The Stooges – Fun House

Written  for the 2006 book 100 Albums That Changed Music, edited by Sean Egan.



Released US August 1970 UK December 1970

US: Elektra

UK: Elektra

TRACKLISTING: Down On The Street, Loose, TV Eye, Dirt, 1970 (aka I Feel Alright), Fun House, LA Blues

PRODUCED BY: Don Galluci 

ACCORDING to Henry Rollins, it is the greatest album ever recorded: “Fun House is thirty-some minutes of loose and dangerous music played by bad men and should be heard once at least,” he wrote on in his choice of favourite music. “I remember screaming in my head, ‘This is Detroit!’ And that’s what Fun House is to me, the very definition of Detroit rock & roll, and by proxy, the definitive rock album of America. The record’s passion, attitude, power, emotion and destruction are incalculable,” wrote Jack White of The White Stripes in the liner notes to the Rhino 2005 double-disc edition. Perry Farrell of Jane’s Addiction always used to play it before going onstage: “It’s pretty hard to go out in a bad mood when you’ve just heard Fun House.”

It is an iconic album, a revered piece of music. Yet for about 10 years after it was released in 1970, nobody outside of a tiny clique much cared about Iggy & The Stooges and sales of Fun House were pitiful. Even after the upheaval of punk, the Stooges album of choice tended to be Raw Power, a comparatively straightforward record in comparison with the screaming intensity of their second.

The Psychedelic Stooges were, according to Iggy Pop, “low-brow guys” who spent the first year of their existence as a band thinking up their name. A typical Stooges live show consisted of the two minutes of song followed by some wild free form improvisations. The Stooges were signed to Elektra records in 1968 by Danny Fields, who also signed the MC5, worked with The Doors and Love and eventually managed The Ramones. Elektra was the pre-eminent American rock label, capturing the spirit of the times with innovative releases by artists as diverse as The Doors and Judy Collins. Yet for all the success they had had marketing teen rebellion, they didn’t really have much of a clue as to what they should do with Iggy. Initially they tried to sell them – unsuccessfully – as a teen pop act. Their debut The Stooges – no longer psychedelic – was produced by John Cale, recently departed from The Velvet Underground. It was recorded in a hurry – Real Cool Time, Not Right, and Little Doll were apparently written in one night to pad out the album – but remains a classic. Fun House was recorded in Los Angeles and was produced by Don Galluci, former keyboard player with The Kingsmen, the Oregon garage combo who’d scored a major hit in 1964 with their cover of Louie Louie. He wanted to try and capture the live sound of the band as much as was possible and so they started recording almost as a live set, playing the songs on the album in the order that they appear.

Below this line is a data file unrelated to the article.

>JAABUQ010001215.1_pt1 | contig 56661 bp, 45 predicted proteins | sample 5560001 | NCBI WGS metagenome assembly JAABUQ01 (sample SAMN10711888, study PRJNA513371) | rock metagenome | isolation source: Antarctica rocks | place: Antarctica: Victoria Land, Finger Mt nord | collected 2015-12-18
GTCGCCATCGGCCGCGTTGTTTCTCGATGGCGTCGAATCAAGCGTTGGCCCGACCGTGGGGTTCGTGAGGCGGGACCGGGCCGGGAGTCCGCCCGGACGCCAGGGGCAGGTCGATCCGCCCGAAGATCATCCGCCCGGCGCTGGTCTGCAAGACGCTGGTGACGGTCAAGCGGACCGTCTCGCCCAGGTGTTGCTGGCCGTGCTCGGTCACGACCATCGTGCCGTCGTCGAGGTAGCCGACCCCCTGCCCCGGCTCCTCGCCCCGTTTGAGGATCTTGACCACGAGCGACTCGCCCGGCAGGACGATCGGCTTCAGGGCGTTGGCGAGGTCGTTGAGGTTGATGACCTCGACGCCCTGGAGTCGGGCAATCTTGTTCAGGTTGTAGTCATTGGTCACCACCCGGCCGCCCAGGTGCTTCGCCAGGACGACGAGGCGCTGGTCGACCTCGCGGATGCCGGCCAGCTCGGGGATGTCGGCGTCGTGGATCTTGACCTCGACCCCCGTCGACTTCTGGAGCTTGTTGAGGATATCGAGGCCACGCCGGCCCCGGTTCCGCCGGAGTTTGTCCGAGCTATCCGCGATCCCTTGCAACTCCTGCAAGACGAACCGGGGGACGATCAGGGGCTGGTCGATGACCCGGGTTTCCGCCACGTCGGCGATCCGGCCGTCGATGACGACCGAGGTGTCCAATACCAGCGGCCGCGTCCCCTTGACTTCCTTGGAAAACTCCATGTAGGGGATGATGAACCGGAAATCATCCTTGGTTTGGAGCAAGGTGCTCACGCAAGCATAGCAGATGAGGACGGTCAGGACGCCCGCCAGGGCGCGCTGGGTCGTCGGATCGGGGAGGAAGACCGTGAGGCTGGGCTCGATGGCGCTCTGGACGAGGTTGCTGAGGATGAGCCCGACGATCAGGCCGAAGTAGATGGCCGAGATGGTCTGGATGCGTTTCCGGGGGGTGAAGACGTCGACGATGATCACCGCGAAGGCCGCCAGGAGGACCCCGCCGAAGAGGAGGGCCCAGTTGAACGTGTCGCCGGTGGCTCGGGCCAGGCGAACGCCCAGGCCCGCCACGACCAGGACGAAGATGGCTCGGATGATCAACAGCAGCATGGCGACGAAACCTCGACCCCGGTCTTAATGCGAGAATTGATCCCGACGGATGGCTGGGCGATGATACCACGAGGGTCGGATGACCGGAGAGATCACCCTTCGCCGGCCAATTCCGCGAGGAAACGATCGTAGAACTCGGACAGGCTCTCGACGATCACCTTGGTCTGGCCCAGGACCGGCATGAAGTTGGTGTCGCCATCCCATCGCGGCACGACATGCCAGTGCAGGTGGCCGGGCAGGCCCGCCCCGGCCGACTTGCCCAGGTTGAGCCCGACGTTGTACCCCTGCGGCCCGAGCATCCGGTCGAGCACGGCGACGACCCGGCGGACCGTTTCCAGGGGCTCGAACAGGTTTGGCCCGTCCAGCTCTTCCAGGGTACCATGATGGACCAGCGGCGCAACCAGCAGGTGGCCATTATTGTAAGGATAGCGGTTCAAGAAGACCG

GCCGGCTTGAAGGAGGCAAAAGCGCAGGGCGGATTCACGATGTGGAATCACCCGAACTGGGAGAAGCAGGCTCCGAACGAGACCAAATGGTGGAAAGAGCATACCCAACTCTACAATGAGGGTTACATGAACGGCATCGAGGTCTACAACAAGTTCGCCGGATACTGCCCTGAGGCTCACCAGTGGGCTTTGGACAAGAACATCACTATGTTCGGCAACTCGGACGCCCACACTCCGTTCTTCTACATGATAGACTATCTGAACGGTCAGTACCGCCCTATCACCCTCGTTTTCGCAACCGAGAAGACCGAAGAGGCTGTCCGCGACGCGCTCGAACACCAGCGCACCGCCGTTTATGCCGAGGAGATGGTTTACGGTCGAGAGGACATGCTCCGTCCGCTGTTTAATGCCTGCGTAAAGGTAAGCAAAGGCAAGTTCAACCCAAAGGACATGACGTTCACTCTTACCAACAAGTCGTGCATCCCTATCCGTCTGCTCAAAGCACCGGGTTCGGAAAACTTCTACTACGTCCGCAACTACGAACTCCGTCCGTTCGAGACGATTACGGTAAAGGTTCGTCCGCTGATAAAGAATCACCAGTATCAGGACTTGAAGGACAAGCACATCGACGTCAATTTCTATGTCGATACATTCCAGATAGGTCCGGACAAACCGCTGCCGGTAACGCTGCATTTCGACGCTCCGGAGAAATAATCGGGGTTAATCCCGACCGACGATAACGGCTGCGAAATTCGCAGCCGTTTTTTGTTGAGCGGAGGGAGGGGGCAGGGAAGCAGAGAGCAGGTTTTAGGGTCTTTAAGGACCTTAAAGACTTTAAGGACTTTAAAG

The first order of business was to rip the studio apart: the carpets were taken up, the walls were moved. Then they just miced up all the amps – Iggy sang into a hand-held mic standing in front of the band – and played.

What you hear is what you get: there are no overdubs, no studio wizardry, no frills. According to Ron Asheton, apart from adding a bit of rhythm guitar on a few tracks, what was released was pretty much what they played.

It was recorded in sessions that lasted in total just under eight hours. It was very much against the grain of the way that records were made at that time. It had more in common with the way jazz musicians worked: they would book time in the studio, jam, listen back to the bits they thought worked and then release them.

The Stooges originally intended that Loose would be the first song, but the label preferred the slightly more downbeat Down On The Street. Iggy drafted in sax player Steve MacKay, ex of Detroit avant garde noise band Carnal Kitchen, literally 48 hours before they started recording.

MacKay brought an intense hard jazz quality to hard rock songs like 1970, as well as an almost John Coltrane-like free form horn to the title track. LA Blues was actually the most insane part of this wig out excerpted and turned into a separate piece, an idea credited to Galluci. MacKay later said that he was on acid while they recorded the original 17 minute long track which was originally called Freak.

The album was reviewed favourably but sold badly: the world wasn’t quite ready for hard rock delivered with this urgency and intensity. The prevailing sound was a more laid back stoner-country rock vibe. Not long after its release the band started to disintegrate, due mainly to everyone’s involvement in hard drugs. Elektra dropped them from its roster and for most of the mid 70s, the album was actually deleted. Yet Iggy always had influential champions, among them Lester Bangs, David Bowie and Nick Kent, who kept the flame burning even when it semed that Iggy had reached the end of the line. The Damned covered 1970 on their first album Damned Damned Damned which, for a new generation, was their first taste of Iggy. And although his influence on punk is undeniable, the influence of Fun House goes much wider: early hardcore bands like Black Flag, Husker Du and The Minutemen, John Zorn’s maniac jazz, the more extreme variants of heavy metal, Primal Scream all openly give thanks for that insane 30 odd minutes of freakish primitive distorted rock that still sounds like it was composed by cavemen from Mars. 

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